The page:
Belleville Rendez-Vous

voice cast: Béatrice Bonifassi, Betty Bonifassi, Lina Boudreault, Michèle Caucheteux, and Jean-Claude Donda

writer and director: Sylvain Chomet

78 minutes (12) 2003 widescreen ratio 1.77:1
Tartan DVD Region 0 retail

RATING: 10/10
reviewed by Amy Harlib

A sensation at Cannes and deserving to be a sensation everywhere else, Belleville Rendez-Vous (aka: Les Triplettes Of Belleville) represents a brilliant and refreshingly distinct new presence on the animation feature scene, rivalling the best of Japanese anime and far surpassing in sophistication the USA’s Disney Studios.

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A remarkable full-length debut (after one short, The Old Lady And The Pigeons, 1998) helmed by veteran comicbook artist Sylvain Chomet, this opus dazzles with its singularly weird style of intricately detailed line-drawn backgrounds for the stylised characters.
The leads never lose their humanity despite their individual physical traits being caricatured to frequently grotesque proportions though they always move with a believable, full range of motions. The visuals, rendered in traditional cel techniques with minimal, effective CGI enhancements to the palette of primarily earth-tones and ochres that please the eye, hint at homages to Max Fleisher, the Caro and Jeunet oeuvre (City Of Lost Children, Delicatessen), and even Mr Magoo. The story unfolds with scarcely any dialogue yet gets structured with such adroit skill that it flows along, easy to follow, accompanied by a gorgeous, jazzy score and judicious sound effects, the overall zany, funny and compelling gestalt remaining an utterly unique achievement.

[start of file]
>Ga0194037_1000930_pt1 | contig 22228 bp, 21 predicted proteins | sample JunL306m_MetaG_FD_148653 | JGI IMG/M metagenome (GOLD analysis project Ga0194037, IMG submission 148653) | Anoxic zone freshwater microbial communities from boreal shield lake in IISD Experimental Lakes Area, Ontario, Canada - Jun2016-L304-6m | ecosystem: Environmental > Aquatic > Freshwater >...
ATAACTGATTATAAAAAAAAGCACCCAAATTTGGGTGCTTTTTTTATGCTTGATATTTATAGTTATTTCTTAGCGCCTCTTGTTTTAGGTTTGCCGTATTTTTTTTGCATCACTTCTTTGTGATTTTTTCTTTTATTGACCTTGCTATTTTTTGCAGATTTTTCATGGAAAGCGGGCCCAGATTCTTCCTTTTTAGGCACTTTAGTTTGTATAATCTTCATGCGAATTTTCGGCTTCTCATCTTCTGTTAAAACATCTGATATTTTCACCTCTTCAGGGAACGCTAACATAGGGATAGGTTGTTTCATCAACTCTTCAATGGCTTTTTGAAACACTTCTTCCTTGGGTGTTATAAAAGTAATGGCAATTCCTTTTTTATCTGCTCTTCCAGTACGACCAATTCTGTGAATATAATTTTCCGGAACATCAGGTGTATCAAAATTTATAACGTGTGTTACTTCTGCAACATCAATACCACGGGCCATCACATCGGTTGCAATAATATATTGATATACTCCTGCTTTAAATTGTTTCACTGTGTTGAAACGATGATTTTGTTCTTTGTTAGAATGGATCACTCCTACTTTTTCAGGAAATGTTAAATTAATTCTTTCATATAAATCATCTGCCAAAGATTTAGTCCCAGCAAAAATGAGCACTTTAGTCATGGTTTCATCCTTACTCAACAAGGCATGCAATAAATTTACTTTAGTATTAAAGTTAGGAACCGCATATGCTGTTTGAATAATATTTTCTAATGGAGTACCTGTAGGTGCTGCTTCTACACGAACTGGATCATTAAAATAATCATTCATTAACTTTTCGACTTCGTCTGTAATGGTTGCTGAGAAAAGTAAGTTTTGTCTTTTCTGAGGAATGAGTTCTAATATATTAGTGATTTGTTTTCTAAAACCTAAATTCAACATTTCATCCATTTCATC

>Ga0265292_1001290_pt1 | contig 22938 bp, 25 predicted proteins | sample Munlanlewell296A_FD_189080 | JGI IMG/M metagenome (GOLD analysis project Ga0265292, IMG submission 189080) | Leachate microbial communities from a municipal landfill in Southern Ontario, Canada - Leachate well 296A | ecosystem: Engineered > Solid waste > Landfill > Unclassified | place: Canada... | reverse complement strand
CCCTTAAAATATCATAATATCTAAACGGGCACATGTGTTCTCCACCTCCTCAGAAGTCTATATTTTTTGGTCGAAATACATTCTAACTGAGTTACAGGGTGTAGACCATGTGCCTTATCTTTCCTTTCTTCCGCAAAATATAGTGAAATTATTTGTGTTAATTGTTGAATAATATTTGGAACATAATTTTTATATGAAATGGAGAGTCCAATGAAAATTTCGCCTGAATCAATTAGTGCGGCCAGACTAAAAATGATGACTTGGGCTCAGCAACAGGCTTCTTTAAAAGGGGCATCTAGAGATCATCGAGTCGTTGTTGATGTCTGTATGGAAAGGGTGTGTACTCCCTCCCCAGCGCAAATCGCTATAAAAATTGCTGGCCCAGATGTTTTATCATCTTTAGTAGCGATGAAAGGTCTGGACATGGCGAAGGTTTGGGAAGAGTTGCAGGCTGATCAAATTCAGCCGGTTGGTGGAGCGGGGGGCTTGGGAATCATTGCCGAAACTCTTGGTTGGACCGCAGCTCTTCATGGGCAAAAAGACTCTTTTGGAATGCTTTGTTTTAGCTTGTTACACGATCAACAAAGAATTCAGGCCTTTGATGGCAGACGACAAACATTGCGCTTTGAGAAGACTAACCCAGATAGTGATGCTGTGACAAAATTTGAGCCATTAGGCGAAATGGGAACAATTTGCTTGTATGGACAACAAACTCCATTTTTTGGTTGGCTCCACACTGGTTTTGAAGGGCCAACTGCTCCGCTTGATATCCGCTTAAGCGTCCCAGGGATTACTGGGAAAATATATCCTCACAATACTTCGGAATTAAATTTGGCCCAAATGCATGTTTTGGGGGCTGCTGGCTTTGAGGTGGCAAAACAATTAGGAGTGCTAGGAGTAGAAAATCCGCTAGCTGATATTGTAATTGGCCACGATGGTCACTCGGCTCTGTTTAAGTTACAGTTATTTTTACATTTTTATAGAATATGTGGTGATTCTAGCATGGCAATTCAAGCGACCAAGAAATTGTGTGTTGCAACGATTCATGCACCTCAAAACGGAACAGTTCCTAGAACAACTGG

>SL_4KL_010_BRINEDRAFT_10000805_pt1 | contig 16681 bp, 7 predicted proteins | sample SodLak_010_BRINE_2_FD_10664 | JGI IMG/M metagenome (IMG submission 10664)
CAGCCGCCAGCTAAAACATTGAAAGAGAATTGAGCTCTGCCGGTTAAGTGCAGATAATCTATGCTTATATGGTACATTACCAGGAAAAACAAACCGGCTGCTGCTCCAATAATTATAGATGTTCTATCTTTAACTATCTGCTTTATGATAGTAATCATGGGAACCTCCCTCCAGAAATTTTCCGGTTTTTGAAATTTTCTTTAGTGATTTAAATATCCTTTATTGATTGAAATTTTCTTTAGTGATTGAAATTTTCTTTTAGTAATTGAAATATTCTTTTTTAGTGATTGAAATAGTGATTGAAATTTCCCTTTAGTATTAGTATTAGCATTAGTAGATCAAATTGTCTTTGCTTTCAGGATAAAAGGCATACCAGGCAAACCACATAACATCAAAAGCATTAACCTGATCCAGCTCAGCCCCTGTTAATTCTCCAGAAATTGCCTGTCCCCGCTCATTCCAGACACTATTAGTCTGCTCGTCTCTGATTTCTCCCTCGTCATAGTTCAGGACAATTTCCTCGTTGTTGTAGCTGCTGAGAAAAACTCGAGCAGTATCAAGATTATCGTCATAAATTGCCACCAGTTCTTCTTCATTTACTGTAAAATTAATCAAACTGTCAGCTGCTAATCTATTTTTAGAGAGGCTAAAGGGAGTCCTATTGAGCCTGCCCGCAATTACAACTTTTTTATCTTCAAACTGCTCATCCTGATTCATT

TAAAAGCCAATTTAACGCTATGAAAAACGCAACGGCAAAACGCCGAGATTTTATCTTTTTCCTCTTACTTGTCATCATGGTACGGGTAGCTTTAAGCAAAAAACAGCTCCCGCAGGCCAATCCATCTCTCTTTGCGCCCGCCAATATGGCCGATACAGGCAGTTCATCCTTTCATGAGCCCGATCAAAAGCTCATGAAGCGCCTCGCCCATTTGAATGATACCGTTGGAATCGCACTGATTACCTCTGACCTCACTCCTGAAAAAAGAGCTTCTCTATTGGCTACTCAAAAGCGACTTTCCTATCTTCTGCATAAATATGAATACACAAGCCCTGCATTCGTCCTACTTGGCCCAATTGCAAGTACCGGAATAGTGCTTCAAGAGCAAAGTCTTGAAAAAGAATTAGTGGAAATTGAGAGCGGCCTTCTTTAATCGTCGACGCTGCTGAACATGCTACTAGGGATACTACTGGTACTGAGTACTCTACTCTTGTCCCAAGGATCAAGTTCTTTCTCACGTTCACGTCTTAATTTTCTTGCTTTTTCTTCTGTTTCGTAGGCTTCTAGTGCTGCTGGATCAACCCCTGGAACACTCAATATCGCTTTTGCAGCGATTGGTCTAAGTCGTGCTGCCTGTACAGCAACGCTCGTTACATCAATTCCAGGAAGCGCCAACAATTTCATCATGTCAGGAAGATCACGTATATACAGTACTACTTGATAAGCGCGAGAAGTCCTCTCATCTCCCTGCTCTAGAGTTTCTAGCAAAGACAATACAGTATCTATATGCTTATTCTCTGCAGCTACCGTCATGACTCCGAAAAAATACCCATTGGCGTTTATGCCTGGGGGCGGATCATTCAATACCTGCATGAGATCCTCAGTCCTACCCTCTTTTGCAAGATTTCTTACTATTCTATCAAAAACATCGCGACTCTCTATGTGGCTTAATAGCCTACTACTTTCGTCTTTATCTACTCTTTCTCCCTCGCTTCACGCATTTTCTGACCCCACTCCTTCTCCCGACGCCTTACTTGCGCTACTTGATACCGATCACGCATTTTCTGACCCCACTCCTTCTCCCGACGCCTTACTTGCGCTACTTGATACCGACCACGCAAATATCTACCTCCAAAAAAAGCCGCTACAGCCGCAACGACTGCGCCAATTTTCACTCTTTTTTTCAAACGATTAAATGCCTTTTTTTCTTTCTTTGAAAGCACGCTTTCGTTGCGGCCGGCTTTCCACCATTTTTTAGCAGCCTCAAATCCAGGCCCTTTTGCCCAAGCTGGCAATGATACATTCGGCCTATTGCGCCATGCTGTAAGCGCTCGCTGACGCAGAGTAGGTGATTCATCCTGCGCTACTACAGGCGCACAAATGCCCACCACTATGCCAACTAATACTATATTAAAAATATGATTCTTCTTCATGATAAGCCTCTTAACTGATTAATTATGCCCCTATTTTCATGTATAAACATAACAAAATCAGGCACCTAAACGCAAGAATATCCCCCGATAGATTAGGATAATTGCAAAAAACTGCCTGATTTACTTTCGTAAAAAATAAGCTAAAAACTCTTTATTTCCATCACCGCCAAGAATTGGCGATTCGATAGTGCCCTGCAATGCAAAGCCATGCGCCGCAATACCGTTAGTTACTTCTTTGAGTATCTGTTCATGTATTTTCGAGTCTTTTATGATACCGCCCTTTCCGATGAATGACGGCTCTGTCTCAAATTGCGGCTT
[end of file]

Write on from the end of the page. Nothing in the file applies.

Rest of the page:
Belleville Rendez-Vous opens with a black and white scene showing a stage performance, Django Reinhardt the featured musician in the band, by the eponymous trio singing a lively tune while sharing the spotlight with brief dancing guest appearances by Josephine Baker and Fred Astaire (who gets devoured by his own footwear!). Static interrupts the picture, which turns out to be a programme on the old TV set in the home of orphaned, young lad Champion living with his grandmother Madame Souza, who we see in colour from then on. Madame Souza cheers the despondent child, his depressed demeanour persistent for some time, with the gift of a mongrel puppy named Bruno. The canine becomes obsessed with barking at the trains that regularly pass by and whose dreams get depicted in amusing black and white sequences. The elderly woman also gives the youngster a tricycle that quickly sparks an enthusiasm for cycling.
Next, the passage of years gets communicated by images of changing seasons around Madame Souza’s home also shown becoming encroached by urban expansion and suffering the effects of the Second World War. We then see that the grown up Champion – tall, of long-nosed visage, thin physique distinguished by exaggerated calves and thighs – with Madame Souza’s diligent support, devoting his life to bicycle training in order to compete in the famed Tour de France race. Madame Souza however, scarcely aged, appears still rotund, bespectacled, diminutive and full of spry energy despite her clubfoot and clunky orthopaedic shoes.